A triumphal march is a musical form generally reflecting a triumph, victory or great joy.
Many composers have written a triumphal march, with maybe the best known one being by Italian opera composer, Giuseppe Verdi for his 1871 grand opera, Aida, where, in the second act, Radames leads the Egyptian army on its return following their victory over the Ethiopians. The triumphal scene gives directors the opportunity for elaborate spectacle typical of the grand opera of the period in the nineteenth century.
It often played during graduation ceremonies in Latin America and the Philippines which is also called the Martsang Pandangál (Filipino for "Honours March") which is an excerpt from Verdi's march. The piece is also one of three compositions (the other two being the Spanish anthem Marcha Real and the French anthem La Marseillaise) that influenced the Philippine National Anthem, according to its composer, Julián Felipe. Verdi's triumphal march has also become the background of many a popular football chant, especially in his native Italy.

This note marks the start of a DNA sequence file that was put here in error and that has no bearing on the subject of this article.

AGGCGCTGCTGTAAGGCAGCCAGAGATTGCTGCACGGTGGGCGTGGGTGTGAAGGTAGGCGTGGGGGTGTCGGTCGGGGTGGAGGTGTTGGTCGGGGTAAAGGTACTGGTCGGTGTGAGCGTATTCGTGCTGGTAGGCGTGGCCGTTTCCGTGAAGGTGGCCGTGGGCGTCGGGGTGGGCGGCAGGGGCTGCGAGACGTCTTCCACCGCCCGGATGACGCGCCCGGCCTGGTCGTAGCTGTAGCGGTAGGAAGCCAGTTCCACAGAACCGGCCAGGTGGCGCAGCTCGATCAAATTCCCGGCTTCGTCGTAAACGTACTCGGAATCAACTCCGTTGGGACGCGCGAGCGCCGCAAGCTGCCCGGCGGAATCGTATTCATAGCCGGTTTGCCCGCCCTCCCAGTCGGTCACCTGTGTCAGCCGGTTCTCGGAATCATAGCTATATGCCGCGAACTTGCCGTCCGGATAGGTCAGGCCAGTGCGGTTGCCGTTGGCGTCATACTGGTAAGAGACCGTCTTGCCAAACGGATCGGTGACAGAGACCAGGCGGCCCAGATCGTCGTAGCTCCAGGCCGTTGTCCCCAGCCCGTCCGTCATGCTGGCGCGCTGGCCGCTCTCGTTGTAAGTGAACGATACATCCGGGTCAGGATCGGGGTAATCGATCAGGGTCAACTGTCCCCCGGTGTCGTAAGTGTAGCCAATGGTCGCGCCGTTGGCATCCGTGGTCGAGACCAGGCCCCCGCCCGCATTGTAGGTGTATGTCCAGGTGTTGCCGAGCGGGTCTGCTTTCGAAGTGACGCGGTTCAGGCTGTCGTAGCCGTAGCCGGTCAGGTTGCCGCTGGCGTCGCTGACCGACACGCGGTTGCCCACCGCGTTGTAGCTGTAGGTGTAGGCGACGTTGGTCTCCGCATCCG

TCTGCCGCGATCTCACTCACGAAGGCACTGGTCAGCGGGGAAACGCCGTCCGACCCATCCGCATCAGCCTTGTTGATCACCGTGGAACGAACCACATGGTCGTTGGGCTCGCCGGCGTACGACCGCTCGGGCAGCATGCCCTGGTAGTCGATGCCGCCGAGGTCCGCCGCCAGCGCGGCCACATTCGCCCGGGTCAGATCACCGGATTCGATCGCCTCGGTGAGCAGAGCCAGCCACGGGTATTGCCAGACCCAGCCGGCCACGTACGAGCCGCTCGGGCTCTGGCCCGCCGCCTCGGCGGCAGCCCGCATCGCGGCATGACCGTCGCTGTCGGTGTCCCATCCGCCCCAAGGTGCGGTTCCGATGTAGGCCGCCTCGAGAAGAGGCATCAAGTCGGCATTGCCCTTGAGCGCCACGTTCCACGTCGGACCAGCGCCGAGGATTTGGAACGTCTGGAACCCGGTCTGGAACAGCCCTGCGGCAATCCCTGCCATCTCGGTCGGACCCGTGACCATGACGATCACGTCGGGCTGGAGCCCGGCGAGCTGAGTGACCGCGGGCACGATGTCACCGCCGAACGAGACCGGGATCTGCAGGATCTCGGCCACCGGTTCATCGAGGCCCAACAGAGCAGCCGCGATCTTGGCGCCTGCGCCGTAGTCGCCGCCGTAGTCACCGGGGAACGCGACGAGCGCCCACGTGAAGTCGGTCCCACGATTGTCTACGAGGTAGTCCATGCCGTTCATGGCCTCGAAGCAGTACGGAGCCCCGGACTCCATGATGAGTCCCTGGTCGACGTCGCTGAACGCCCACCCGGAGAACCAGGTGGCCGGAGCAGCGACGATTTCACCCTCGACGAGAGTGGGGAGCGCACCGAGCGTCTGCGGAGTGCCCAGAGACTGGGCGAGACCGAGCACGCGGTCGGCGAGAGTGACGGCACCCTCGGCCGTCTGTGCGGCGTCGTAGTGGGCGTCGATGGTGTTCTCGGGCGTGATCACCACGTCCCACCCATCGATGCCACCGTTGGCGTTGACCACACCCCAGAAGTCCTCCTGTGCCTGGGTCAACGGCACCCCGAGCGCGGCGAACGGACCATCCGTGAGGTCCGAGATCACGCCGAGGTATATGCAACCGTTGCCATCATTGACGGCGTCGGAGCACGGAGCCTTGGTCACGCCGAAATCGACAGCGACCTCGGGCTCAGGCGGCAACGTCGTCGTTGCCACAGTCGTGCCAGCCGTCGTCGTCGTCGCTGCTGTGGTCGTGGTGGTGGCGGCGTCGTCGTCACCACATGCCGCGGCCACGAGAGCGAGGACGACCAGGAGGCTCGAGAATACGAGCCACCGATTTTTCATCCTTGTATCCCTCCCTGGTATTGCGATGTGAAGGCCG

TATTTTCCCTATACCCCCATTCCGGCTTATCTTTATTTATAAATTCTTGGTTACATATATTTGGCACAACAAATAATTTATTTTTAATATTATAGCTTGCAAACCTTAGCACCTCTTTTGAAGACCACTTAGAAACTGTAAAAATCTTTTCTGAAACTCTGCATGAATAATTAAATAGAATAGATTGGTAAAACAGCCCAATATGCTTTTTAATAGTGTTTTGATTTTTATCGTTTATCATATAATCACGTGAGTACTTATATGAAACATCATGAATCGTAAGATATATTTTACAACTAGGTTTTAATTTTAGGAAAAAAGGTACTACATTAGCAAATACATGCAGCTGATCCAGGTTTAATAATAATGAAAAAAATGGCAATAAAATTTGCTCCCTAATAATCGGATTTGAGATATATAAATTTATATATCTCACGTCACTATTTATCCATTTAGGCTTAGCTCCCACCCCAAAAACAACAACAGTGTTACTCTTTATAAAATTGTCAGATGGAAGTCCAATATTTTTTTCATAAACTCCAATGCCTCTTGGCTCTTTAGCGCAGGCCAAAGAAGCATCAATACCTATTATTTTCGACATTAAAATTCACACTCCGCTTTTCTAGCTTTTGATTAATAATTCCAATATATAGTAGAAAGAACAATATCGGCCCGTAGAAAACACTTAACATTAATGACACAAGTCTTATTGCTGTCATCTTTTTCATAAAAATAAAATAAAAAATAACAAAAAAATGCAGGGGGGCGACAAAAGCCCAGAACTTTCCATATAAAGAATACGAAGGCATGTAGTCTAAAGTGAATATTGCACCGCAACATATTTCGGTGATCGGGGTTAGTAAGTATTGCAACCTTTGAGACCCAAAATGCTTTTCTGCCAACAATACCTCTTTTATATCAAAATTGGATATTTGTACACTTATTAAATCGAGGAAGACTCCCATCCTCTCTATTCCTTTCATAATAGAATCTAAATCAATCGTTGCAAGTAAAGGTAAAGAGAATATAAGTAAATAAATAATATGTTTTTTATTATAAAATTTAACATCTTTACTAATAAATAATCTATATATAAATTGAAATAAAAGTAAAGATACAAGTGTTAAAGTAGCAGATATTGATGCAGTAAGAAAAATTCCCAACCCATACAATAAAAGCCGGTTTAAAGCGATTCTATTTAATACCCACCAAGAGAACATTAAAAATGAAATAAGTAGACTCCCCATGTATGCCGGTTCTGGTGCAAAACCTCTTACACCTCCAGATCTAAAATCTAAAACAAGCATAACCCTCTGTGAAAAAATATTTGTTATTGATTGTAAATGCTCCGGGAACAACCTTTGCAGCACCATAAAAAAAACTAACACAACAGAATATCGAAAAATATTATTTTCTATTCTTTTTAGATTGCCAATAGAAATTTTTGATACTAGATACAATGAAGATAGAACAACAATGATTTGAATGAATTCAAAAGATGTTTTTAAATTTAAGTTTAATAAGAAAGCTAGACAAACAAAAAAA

Among other composers who have composed triumphal marches are Ludwig van Beethoven, Edward Elgar, Edvard Grieg and Alfred Hollins. Alexander Glazunov's is known as the "Triumphal March on the Occasion of the Worlds Columbian Exposition in Chicago, 1893".
- "Marcia trionfale", the second Vatican national anthem
- "Marș triumfal", the first Romanian national anthem
- ^ "Marcha y Grados de Bachiller - eltiempo.com".
- ^ "Verdi - Triumph March - 2nd act". Lunch International Choral festival. Archived from the original on 2021-12-15. Retrieved 11 October 2013.
- ^ "The National Anthem's Predecessor and Influences" on malacanang.gov.ph. Retrieved 12 December 2014